Founders have this weird tendency to aspire and believe they can reach the top 1% of any given field when in reality they never will. I’m talking specifically about startups in this case. The media has helped glorify billion dollar startups (known as ‘Unicorns’) and their founders that have come out of Silicon Valley over the last 10 years.
This has shaped the conversation and ambitions on the ground floor. I’ve spent time with a lot of young first-time entrepreneurs over the last few years. There is a common theme among some of them – they aspire to start billion dollar businesses.
This doesn’t make sense and is an inefficient use of a generations combined capabilities. Unicorns are not the norm – they are outliers.
You might be thinking – “aren’t we supposed to encourage our future entrepreneurial leaders to reach for the stars?” And I’d agree that we should, but only to an extent.
The main issue I see with encouraging the goal of joining the ‘3 comma club’ is that it breeds a dangerous environment of unrealistic goals, wasted resources and sets up the individual for a negative toll on their mental health.
Maybe I’m jaded by my own past naivety and how gullible I was towards the billion dollars stories told by the media. Call it ‘Entrepreneur Porn’ if you will.
The likelihood of actually creating a unicorn is minuscule. Of the few startups that survive (and thrive), how many reach billion dollar valuations? In Australia we’ve had less than five reach this status – Atlassion is the only one that most people can even name.
Is it so bad to have a generation of entrepreneurs all aiming to create the next Uber, Facebook or Airbnb? I think so, here’s why:
Time & Resources Wasted
The consequence of a large swathe of talented entrepreneurs chasing billion dollar valuations is a whole bunch of wasted investor capital and time wasted on ‘Uber for X’ ideas. When I meet people who have been building the ‘next big thing’ for the last 2 years in complete secrecy and they tell me about their expected acquisition value of their business, I cry a little bit on the inside. Call me cynical, but after 5+ years of throwing myself in at the deep end of startups you slowly learn to recognise the patterns and predictability of results.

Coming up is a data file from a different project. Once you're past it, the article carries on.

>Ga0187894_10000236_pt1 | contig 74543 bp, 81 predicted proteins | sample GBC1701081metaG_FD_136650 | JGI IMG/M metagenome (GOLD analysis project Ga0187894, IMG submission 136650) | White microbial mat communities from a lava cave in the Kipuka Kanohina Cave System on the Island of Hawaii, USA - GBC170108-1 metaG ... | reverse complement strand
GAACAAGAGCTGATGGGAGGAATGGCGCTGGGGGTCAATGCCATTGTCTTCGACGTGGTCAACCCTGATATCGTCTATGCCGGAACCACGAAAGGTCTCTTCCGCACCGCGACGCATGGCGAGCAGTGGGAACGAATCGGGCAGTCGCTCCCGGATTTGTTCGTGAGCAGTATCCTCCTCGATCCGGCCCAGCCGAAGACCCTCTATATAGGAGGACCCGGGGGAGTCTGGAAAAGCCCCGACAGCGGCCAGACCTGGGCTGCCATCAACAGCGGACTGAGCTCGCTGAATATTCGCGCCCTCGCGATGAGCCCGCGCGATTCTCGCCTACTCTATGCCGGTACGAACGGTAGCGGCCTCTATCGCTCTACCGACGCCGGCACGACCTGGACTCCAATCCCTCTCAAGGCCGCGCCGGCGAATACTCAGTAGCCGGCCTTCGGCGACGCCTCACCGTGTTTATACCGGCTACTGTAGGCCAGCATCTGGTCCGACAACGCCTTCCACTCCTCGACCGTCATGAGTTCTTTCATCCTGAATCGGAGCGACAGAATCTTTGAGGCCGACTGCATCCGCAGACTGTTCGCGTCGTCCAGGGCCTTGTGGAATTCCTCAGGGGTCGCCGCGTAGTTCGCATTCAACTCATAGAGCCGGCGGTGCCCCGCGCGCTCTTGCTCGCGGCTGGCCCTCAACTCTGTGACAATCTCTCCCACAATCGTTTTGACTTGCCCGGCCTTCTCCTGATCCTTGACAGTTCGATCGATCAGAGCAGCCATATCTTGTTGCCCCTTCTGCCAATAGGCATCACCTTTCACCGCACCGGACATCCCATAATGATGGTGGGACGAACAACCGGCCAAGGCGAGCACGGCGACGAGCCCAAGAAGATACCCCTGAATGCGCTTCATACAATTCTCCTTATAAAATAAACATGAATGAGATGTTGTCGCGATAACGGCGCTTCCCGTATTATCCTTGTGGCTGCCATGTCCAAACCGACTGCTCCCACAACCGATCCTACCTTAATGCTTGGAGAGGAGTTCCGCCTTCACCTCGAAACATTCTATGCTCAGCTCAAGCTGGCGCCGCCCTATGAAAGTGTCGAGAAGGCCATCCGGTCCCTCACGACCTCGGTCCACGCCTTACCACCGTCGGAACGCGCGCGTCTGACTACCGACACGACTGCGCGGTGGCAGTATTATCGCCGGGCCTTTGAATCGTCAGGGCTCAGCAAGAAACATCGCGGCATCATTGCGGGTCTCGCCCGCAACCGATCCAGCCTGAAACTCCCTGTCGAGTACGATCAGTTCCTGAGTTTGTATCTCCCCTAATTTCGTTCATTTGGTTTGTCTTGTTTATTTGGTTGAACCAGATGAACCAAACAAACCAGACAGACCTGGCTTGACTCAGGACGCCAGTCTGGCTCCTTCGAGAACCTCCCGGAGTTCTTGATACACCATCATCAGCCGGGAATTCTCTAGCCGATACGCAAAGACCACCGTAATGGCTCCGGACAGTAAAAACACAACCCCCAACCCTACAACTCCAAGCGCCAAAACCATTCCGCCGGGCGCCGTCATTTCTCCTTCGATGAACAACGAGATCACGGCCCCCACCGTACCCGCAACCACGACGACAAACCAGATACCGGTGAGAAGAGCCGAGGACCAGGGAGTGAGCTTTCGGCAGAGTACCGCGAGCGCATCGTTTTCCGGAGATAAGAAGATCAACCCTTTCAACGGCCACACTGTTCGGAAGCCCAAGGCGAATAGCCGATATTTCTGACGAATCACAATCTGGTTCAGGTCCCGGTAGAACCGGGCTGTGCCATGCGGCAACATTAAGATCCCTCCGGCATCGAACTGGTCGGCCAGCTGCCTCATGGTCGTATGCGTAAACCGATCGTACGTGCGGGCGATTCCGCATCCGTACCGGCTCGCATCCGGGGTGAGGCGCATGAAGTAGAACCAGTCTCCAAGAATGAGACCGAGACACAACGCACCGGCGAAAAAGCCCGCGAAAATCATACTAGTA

We need to stop celebrating the unicorn founders, and instead celebrate the little guy. After all, it’s the little businesses that make up the 50%+ of employment in the country. Instead, whenever someone is trying to give you advice on how to do well in a startup, they will almost constantly refer to something that Mark Zuckerberg or Steve Jobs once did or said. Most of the time this advice has the right intention but probably won’t do any good – because it simply won’t be relevant to the context in which we are operating.
I’m guilty of doing this as well – relying on well known success stories of the top startups to drive home a point, but maybe it’d be worthwhile applying the principles of success that have helped countless small businesses become sustainable instead.
The Personal Psychological Cost
I remember being 19 and living on my own in the middle of Sydney. Being in startup land was completely new to me – and it was incredibly exciting. I read stories of Richard Branson and other billionaires. Books like “Think & Grow Rich” created these internal goals that I aspired to. By the time I was 21 I wanted to be living in a penthouse with at least $20M in personal wealth.
So I set my sights on creating a business that could hit that kind of goal in that timeframe. I worked myself to the bone and exhausted myself mentally and physically on a daily basis. It was a very dark time. 5 years on I’ve learnt that when I set more realistic goals and stay away from the big monetary goals – I have more success and personal happiness.
“If you’re chasing your big valuation just for the money – you’re going to have a bad time.”
So who is causing this cultural ambition amongst the growing entrepreneurial eco-system? There’s two main culprits that I’ve identified and they both have different incentives driving them to promote the unicorn goal.
- The Media: The truth is that the media just wants a good headline because it will mean more advertising dollars. A billion dollar acquisition will get more clicks than a million dollar acquisition. I notice as well that tech-startup journalism will consistently celebrate the startups that have raised money instead of those that have bootstrapped. I’m more interested in learning about the guys slowly but surely building a business one customer at a time.
- Venture Capitalists, Angel Investors, Incubators and Accelerators programs are almost solely incentivised to encourage entrepreneurs to start companies with billion dollar visions. This is how they can get the best returns for their funds invested. They know that you will most likely fail, but they also know that if they invest in 100 entrepreneurs with a big vision, they might get lucky and unearth the next Facebook. Is this a wise allocation of capital? Could it be invested in a way that achieved more consistent returns? Need there be so many dead companies and distraught entrepreneurs littered along the way? Could a different approach have a better impact on the economy?
Don’t get me wrong, I’m not saying we shouldn’t think big. I’m just saying that if we all think big – the majority of the potential job creators won’t end up employing anyone.
We’ll just have a growing graveyard of failed startups and burned out entrepreneurs. Instead if we celebrate the little business owners a little more, we might just see a more balanced and successful ecosystem emerge with far less wasted time and resources.